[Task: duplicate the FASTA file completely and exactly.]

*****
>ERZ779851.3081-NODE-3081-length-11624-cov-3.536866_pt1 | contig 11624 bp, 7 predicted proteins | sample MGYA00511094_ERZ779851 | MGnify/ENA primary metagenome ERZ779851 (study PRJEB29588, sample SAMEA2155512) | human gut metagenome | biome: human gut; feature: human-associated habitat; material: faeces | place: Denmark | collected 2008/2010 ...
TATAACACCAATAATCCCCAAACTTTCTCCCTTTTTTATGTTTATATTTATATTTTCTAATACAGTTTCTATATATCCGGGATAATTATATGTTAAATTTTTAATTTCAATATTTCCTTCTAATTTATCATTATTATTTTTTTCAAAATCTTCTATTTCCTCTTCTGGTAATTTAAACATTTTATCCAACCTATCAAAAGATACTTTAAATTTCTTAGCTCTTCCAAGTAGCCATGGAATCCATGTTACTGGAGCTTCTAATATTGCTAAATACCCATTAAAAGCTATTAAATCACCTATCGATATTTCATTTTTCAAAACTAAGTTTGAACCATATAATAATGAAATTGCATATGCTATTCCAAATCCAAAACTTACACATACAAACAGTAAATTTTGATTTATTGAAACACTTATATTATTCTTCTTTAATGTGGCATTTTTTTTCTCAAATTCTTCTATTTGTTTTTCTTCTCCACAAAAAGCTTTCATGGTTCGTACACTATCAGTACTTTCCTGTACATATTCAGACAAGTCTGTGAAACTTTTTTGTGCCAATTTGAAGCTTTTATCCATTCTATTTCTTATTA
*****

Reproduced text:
>ERZ779851.3081-NODE-3081-length-11624-cov-3.536866_pt1 | contig 11624 bp, 7 predicted proteins | sample MGYA00511094_ERZ779851 | MGnify/ENA primary metagenome ERZ779851 (study PRJEB29588, sample SAMEA2155512) | human gut metagenome | biome: human gut; feature: human-associated habitat; material: faeces | place: Denmark | collected 2008/2010 ...
TATAACACCAATAATCCCCAAACTTTCTCCCTTTTTTATGTTTATATTTATATTTTCTAATACAGTTTCTATATATCCGGGATAATTATATGTTAAATTTTTAATTTCAATATTTCCTTCTAATTTATCATTATTATTTTTTTCAAAATCTTCTATTTCCTCTTCTGGTAATTTAAACATTTTATCCAACCTATCAAAAGATACTTTAAATTTCTTAGCTCTTCCAAGTAGCCATGGAATCCATGTTACTGGAGCTTCTAATATTGCTAAATACCCATTAAAAGCTATTAAATCACCTATCGATATTTCATTTTTCAAAACTAAGTTTGAACCATATAATAATGAAATTGCATATGCTATTCCAAATCCAAAACTTACACATACAAACAGTAAATTTTGATTTATTGAAACACTTATATTATTCTTCTTTAATGTGGCATTTTTTTTCTCAAATTCTTCTATTTGTTTTTCTTCTCCACAAAAAGCTTTCATGGTTCGTACACTATCAGTACTTTCCTGTACATATTCAGACAAGTCTGTGAAACTTTTTTGTGCCAATTTGAAGCTTTTATCCATTCTATTTCTTATTA